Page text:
Nor is it as simple as Caplan suggests to distinguish between the “deserving” and the “undeserving,” at least not with any certainty. Caplan would be surprised to learn how readily employers will claim that an employee was fired for “tardiness, absenteeism, or insubordination,” whether to avoid an increase in their unemployment insurance premium or some other post-employment payment. He proposes that those who do not take a low-paid, unpleasant job are likewise undeserving, but ignores the difficulties of making this kind of determination in the first place, not to mention the opportunity cost issues here for the recipient nor the difficulties in discerning the types of low-paid unpleasant jobs that ought to make one qualified (would part-time suffice? Must the job be the highest-paid position available? How local must a job be? How do we know that the recipient would get the job if he applied? Etc.). Are we comfortable with the notion that one mistake by a human being which breaks no law should earn them a spot amongst the “undeserving” with few, if any, resources to start their career and their life anew?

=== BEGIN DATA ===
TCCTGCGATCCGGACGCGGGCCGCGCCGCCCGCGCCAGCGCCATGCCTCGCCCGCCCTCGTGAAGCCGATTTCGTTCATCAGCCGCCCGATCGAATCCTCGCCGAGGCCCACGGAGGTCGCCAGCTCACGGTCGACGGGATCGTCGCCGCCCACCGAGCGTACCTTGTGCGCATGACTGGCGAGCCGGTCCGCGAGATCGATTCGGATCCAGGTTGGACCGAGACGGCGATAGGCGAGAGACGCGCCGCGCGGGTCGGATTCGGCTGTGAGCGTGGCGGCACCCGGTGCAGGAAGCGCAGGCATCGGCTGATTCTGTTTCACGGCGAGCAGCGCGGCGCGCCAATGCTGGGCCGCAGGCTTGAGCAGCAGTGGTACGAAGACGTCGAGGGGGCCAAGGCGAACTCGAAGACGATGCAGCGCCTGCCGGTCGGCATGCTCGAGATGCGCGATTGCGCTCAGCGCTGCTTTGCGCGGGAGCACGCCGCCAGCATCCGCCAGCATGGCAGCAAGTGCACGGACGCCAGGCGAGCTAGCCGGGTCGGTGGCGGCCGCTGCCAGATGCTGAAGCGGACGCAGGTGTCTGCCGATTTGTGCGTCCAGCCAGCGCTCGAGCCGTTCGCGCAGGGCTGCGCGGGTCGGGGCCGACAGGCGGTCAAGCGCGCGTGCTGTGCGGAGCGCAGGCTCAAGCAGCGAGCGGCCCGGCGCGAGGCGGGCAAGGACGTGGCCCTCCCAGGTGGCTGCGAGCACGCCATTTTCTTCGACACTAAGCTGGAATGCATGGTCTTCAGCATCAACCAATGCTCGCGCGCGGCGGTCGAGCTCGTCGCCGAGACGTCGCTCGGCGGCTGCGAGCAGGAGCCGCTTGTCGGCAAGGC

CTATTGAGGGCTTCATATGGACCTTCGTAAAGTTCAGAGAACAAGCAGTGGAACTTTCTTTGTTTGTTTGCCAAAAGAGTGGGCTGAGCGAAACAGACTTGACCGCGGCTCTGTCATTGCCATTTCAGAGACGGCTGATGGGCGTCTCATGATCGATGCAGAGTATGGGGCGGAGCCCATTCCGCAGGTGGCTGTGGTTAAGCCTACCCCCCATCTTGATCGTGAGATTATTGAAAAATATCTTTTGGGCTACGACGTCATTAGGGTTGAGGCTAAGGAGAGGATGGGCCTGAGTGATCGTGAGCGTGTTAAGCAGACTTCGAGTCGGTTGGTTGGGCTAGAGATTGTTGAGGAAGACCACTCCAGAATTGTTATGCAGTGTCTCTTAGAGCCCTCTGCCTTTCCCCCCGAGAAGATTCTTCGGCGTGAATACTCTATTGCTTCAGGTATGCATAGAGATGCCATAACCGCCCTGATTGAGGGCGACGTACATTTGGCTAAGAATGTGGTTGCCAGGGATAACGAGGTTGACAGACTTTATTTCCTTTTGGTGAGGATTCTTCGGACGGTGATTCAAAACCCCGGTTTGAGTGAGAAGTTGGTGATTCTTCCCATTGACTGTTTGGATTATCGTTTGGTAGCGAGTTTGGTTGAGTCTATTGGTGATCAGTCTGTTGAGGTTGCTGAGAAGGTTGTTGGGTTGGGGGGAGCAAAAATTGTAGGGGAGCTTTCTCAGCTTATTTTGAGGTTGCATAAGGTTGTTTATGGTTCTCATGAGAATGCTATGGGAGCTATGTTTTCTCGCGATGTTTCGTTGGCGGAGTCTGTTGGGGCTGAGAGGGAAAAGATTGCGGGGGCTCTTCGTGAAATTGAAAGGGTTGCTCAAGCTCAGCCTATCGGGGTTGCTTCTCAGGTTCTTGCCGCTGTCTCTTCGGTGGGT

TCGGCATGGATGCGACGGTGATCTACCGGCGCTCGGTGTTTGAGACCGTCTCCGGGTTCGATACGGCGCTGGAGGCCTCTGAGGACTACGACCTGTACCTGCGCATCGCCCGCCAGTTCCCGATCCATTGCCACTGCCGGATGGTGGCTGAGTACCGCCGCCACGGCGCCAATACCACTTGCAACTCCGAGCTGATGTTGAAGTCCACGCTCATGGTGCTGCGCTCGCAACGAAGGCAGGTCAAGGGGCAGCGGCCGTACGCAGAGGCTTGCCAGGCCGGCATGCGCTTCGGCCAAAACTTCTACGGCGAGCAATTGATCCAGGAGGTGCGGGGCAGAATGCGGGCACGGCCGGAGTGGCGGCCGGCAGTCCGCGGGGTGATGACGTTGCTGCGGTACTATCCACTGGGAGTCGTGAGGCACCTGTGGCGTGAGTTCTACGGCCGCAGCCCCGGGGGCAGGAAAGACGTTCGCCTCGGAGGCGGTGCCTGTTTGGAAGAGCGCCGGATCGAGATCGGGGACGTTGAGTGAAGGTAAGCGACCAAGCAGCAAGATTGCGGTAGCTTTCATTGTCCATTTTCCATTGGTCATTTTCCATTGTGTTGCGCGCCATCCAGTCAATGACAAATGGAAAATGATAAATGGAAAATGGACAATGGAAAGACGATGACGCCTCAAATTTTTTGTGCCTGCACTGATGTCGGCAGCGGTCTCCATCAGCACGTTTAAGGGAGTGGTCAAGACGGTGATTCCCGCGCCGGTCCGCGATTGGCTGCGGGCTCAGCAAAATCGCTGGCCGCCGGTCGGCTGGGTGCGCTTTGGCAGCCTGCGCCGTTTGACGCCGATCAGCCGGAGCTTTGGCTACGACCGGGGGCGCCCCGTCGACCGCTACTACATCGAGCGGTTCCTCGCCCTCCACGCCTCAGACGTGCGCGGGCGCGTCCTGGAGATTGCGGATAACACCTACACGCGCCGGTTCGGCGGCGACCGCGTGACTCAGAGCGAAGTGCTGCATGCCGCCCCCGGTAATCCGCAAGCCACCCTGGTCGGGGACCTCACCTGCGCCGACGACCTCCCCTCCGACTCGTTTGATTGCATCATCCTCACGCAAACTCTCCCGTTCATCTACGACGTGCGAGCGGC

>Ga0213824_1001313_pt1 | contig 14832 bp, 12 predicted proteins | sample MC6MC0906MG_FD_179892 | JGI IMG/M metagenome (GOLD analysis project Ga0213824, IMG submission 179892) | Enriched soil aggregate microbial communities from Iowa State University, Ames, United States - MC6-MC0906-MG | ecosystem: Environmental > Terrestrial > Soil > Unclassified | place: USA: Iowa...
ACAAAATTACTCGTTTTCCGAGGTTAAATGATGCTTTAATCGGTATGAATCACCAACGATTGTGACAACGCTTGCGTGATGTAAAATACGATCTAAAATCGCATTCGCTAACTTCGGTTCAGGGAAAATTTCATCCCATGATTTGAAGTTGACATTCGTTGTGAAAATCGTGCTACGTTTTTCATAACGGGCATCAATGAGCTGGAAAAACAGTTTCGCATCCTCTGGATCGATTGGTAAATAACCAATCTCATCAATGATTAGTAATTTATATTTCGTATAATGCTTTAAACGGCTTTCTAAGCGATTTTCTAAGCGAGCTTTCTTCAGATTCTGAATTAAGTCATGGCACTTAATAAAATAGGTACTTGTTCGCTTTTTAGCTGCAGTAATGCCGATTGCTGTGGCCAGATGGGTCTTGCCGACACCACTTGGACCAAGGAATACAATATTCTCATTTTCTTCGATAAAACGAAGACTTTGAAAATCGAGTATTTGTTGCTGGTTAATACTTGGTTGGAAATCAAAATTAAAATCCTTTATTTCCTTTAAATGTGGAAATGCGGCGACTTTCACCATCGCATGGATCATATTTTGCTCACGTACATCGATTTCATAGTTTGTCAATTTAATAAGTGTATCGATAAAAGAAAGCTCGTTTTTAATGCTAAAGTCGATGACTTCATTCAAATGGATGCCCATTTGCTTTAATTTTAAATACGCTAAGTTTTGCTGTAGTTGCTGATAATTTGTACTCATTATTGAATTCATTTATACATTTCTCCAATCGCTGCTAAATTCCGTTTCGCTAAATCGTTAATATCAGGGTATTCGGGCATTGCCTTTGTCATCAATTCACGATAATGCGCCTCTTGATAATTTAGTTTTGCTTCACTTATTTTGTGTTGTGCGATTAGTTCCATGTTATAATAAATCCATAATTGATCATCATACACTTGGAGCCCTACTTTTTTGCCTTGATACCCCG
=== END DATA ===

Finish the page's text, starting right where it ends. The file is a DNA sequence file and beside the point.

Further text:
What also of the person for whom neither luck nor fault is a “but-for” cause of their poverty, and how do we discern this? Such people are likely more common than Caplan would acknowledge, as we know that poverty itself is often a cycle in which lack of opportunity gives way to despair which in turn gives way to potentially self-destructive behavior.